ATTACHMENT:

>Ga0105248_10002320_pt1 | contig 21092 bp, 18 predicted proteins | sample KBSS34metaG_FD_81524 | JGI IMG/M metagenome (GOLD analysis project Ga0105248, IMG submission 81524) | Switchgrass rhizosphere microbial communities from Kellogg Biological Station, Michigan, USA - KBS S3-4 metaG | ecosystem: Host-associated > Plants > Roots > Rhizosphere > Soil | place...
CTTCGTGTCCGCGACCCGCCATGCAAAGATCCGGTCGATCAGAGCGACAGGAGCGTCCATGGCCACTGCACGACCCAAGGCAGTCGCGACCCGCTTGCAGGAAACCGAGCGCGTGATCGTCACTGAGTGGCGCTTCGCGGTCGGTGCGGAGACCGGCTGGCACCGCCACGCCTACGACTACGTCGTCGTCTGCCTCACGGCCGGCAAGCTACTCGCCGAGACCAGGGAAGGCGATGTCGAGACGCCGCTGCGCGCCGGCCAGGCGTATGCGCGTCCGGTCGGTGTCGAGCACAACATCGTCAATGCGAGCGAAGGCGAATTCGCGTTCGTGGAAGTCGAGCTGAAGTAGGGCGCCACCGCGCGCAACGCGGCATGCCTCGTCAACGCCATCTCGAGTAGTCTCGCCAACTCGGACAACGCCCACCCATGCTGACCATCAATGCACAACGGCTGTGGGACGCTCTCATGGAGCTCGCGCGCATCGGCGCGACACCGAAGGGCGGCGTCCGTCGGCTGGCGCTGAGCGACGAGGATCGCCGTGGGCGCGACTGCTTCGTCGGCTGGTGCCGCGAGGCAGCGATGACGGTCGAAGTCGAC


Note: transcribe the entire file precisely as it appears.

>Ga0105248_10002320_pt1 | contig 21092 bp, 18 predicted proteins | sample KBSS34metaG_FD_81524 | JGI IMG/M metagenome (GOLD analysis project Ga0105248, IMG submission 81524) | Switchgrass rhizosphere microbial communities from Kellogg Biological Station, Michigan, USA - KBS S3-4 metaG | ecosystem: Host-associated > Plants > Roots > Rhizosphere > Soil | place...
CTTCGTGTCCGCGACCCGCCATGCAAAGATCCGGTCGATCAGAGCGACAGGAGCGTCCATGGCCACTGCACGACCCAAGGCAGTCGCGACCCGCTTGCAGGAAACCGAGCGCGTGATCGTCACTGAGTGGCGCTTCGCGGTCGGTGCGGAGACCGGCTGGCACCGCCACGCCTACGACTACGTCGTCGTCTGCCTCACGGCCGGCAAGCTACTCGCCGAGACCAGGGAAGGCGATGTCGAGACGCCGCTGCGCGCCGGCCAGGCGTATGCGCGTCCGGTCGGTGTCGAGCACAACATCGTCAATGCGAGCGAAGGCGAATTCGCGTTCGTGGAAGTCGAGCTGAAGTAGGGCGCCACCGCGCGCAACGCGGCATGCCTCGTCAACGCCATCTCGAGTAGTCTCGCCAACTCGGACAACGCCCACCCATGCTGACCATCAATGCACAACGGCTGTGGGACGCTCTCATGGAGCTCGCGCGCATCGGCGCGACACCGAAGGGCGGCGTCCGTCGGCTGGCGCTGAGCGACGAGGATCGCCGTGGGCGCGACTGCTTCGTCGGCTGGTGCCGCGAGGCAGCGATGACGGTCGAAGTCGAC